The Eurofighter programme will cumulatively secure 26,000 jobs in Spain until 2060, according to a recent study by PricewaterhouseCoopers (PWC) on the economic impact of the ‘Halcon’ and ‘Quadriga’ contracts for the country.
The study, which was funded by Airbus, together with the technical support of ITP Aero, and performed independently by PWC over a period of six months until March 2023, estimates that, during its life cycle, the manufacturing phase (2020-2030) and maintenance phase (2023-2060) of the Halcon and Quadriga programmes will create on average 657 jobs - direct, indirect and induced - per year, reaching a total of 26,000 positions by 2060. This equates to a total annual employment impact of 2.7% direct jobs in the Spanish aerospace sector.
Both Eurofighter Tranche 4 contracts are expected to contribute nearly €1.7 billion to Spanish GDP, with the manufacturing and maintenance of Halcon generating approximately €1.5 billion and the production of Quadriga making up the remaining €200 million.
The employment and economic contribution during both phases will generate a total tax collection of €430 million, from which €151 million will be direct contribution. Furthermore, for every euro collected directly, €2.8 of total tax revenue will be generated in the Spanish economy.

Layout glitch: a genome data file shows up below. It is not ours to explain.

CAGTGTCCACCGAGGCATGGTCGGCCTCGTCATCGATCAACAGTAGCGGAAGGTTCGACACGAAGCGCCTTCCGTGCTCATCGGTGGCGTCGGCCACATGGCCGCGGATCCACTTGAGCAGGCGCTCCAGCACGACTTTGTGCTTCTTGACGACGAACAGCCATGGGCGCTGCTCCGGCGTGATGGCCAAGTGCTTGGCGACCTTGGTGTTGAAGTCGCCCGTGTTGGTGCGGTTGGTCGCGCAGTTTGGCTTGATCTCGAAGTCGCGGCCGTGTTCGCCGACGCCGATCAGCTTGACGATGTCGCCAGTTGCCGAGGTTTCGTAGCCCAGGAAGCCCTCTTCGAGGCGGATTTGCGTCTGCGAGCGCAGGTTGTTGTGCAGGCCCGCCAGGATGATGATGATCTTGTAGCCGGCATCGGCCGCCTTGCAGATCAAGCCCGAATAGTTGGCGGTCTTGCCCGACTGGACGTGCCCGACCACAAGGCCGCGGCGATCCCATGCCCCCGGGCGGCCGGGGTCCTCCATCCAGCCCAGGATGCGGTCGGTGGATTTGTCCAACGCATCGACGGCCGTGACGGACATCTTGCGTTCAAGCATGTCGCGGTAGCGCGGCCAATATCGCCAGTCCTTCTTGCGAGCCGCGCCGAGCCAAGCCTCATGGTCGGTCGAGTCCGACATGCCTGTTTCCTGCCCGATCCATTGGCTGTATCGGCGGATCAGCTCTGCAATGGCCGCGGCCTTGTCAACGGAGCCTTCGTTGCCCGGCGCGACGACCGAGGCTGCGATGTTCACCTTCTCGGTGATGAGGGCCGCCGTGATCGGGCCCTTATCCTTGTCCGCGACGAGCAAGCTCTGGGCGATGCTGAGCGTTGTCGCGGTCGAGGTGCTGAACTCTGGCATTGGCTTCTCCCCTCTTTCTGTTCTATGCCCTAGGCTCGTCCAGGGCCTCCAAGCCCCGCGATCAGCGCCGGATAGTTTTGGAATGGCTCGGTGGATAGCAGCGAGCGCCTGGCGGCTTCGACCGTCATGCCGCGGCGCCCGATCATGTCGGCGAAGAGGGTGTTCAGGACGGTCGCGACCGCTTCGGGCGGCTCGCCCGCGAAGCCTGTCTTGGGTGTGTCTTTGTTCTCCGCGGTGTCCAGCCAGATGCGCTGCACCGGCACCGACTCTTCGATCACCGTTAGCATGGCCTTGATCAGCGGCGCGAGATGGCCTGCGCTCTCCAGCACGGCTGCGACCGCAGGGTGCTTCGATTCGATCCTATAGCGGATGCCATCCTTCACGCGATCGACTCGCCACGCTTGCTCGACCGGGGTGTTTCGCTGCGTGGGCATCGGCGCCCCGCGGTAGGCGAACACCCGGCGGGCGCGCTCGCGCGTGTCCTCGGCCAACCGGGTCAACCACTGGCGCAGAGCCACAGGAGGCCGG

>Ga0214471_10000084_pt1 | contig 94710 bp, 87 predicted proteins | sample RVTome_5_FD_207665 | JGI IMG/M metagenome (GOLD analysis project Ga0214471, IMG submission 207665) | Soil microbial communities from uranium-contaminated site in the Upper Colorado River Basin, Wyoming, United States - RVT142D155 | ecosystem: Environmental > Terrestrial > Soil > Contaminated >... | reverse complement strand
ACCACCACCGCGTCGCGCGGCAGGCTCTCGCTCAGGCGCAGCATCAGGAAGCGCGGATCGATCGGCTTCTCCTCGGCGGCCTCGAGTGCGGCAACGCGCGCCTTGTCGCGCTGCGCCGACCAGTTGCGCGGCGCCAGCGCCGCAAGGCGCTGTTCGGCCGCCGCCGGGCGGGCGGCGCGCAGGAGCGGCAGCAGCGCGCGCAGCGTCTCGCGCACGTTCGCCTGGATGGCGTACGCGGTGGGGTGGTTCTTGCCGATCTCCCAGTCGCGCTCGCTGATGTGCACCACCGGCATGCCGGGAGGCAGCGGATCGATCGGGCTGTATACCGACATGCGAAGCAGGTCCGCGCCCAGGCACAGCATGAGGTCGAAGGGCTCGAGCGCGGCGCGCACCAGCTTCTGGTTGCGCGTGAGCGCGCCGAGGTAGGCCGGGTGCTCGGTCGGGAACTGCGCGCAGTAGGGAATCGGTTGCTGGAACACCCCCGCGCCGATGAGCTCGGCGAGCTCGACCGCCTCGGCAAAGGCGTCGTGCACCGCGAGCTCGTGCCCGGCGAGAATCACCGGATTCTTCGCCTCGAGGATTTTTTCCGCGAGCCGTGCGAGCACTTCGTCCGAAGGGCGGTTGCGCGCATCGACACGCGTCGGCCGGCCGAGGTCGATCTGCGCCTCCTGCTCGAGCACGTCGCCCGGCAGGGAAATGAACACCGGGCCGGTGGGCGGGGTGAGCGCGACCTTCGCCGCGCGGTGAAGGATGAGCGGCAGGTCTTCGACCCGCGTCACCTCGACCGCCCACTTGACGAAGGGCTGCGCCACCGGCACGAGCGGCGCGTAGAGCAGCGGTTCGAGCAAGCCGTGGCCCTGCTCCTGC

Signed in June 2022, the Halcon contract consists of the acquisition of 20 latest-generation Eurofighter jets to replace the ageing F-18 fleet operated by the Spanish Air Force on the Canary Islands.
The Halcon programme followed the Quadriga contract, signed in 2020, to deliver 38 new Eurofighter aircraft to the German Air Force (Luftwaffe), making Germany the country with the largest number of orders for Europe's biggest defence programme.
The Halcon programme will see the Spanish Eurofighter fleet grow to 90 aircraft, with the first delivery due in 2026, securing industrial production activity through to 2030.
Quadriga secures production of the new Tranche 4 Eurofighter - currently the most modern European-built combat aircraft - until 2030, with a service-life well beyond 2060.
In total, the Eurofighter programme will secure more than 100,000 jobs in Europe, according to the study, which will be boosted through latest-generation aircraft, such as the Tranche 4, as well as in the future, through technological advances within the Eurofighter development.